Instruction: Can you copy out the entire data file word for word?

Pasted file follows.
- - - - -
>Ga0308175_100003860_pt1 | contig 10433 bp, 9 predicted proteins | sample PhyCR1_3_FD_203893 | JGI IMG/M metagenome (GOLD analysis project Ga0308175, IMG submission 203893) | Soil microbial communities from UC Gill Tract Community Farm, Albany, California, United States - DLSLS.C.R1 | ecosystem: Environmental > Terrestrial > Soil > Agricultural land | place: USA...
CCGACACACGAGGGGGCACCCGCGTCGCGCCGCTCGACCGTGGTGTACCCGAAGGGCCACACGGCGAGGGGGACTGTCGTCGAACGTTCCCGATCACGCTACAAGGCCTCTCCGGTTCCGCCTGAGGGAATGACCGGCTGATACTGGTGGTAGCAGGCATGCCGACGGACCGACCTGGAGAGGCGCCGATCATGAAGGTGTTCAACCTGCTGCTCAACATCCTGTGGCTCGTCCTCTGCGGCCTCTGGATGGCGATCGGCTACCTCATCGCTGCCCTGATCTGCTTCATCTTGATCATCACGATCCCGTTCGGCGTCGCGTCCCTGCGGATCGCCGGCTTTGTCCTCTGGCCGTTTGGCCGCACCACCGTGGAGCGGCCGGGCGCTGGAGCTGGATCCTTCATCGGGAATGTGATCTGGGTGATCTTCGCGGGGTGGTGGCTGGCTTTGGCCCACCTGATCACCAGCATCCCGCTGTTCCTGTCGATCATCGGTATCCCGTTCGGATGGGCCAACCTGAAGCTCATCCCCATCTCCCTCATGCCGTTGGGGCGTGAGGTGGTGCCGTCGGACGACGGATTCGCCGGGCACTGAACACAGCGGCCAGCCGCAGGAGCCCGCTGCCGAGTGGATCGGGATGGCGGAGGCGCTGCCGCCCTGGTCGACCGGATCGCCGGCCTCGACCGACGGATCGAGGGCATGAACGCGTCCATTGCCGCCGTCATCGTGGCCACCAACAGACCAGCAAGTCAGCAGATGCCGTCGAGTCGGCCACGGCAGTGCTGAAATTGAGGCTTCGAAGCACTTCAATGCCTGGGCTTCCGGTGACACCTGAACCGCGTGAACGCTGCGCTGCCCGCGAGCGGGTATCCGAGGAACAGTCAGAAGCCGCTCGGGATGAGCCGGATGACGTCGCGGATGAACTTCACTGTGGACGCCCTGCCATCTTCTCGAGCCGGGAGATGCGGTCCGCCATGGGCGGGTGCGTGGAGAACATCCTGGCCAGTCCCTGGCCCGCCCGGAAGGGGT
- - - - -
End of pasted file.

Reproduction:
>Ga0308175_100003860_pt1 | contig 10433 bp, 9 predicted proteins | sample PhyCR1_3_FD_203893 | JGI IMG/M metagenome (GOLD analysis project Ga0308175, IMG submission 203893) | Soil microbial communities from UC Gill Tract Community Farm, Albany, California, United States - DLSLS.C.R1 | ecosystem: Environmental > Terrestrial > Soil > Agricultural land | place: USA...
CCGACACACGAGGGGGCACCCGCGTCGCGCCGCTCGACCGTGGTGTACCCGAAGGGCCACACGGCGAGGGGGACTGTCGTCGAACGTTCCCGATCACGCTACAAGGCCTCTCCGGTTCCGCCTGAGGGAATGACCGGCTGATACTGGTGGTAGCAGGCATGCCGACGGACCGACCTGGAGAGGCGCCGATCATGAAGGTGTTCAACCTGCTGCTCAACATCCTGTGGCTCGTCCTCTGCGGCCTCTGGATGGCGATCGGCTACCTCATCGCTGCCCTGATCTGCTTCATCTTGATCATCACGATCCCGTTCGGCGTCGCGTCCCTGCGGATCGCCGGCTTTGTCCTCTGGCCGTTTGGCCGCACCACCGTGGAGCGGCCGGGCGCTGGAGCTGGATCCTTCATCGGGAATGTGATCTGGGTGATCTTCGCGGGGTGGTGGCTGGCTTTGGCCCACCTGATCACCAGCATCCCGCTGTTCCTGTCGATCATCGGTATCCCGTTCGGATGGGCCAACCTGAAGCTCATCCCCATCTCCCTCATGCCGTTGGGGCGTGAGGTGGTGCCGTCGGACGACGGATTCGCCGGGCACTGAACACAGCGGCCAGCCGCAGGAGCCCGCTGCCGAGTGGATCGGGATGGCGGAGGCGCTGCCGCCCTGGTCGACCGGATCGCCGGCCTCGACCGACGGATCGAGGGCATGAACGCGTCCATTGCCGCCGTCATCGTGGCCACCAACAGACCAGCAAGTCAGCAGATGCCGTCGAGTCGGCCACGGCAGTGCTGAAATTGAGGCTTCGAAGCACTTCAATGCCTGGGCTTCCGGTGACACCTGAACCGCGTGAACGCTGCGCTGCCCGCGAGCGGGTATCCGAGGAACAGTCAGAAGCCGCTCGGGATGAGCCGGATGACGTCGCGGATGAACTTCACTGTGGACGCCCTGCCATCTTCTCGAGCCGGGAGATGCGGTCCGCCATGGGCGGGTGCGTGGAGAACATCCTGGCCAGTCCCTGGCCCGCCCGGAAGGGGT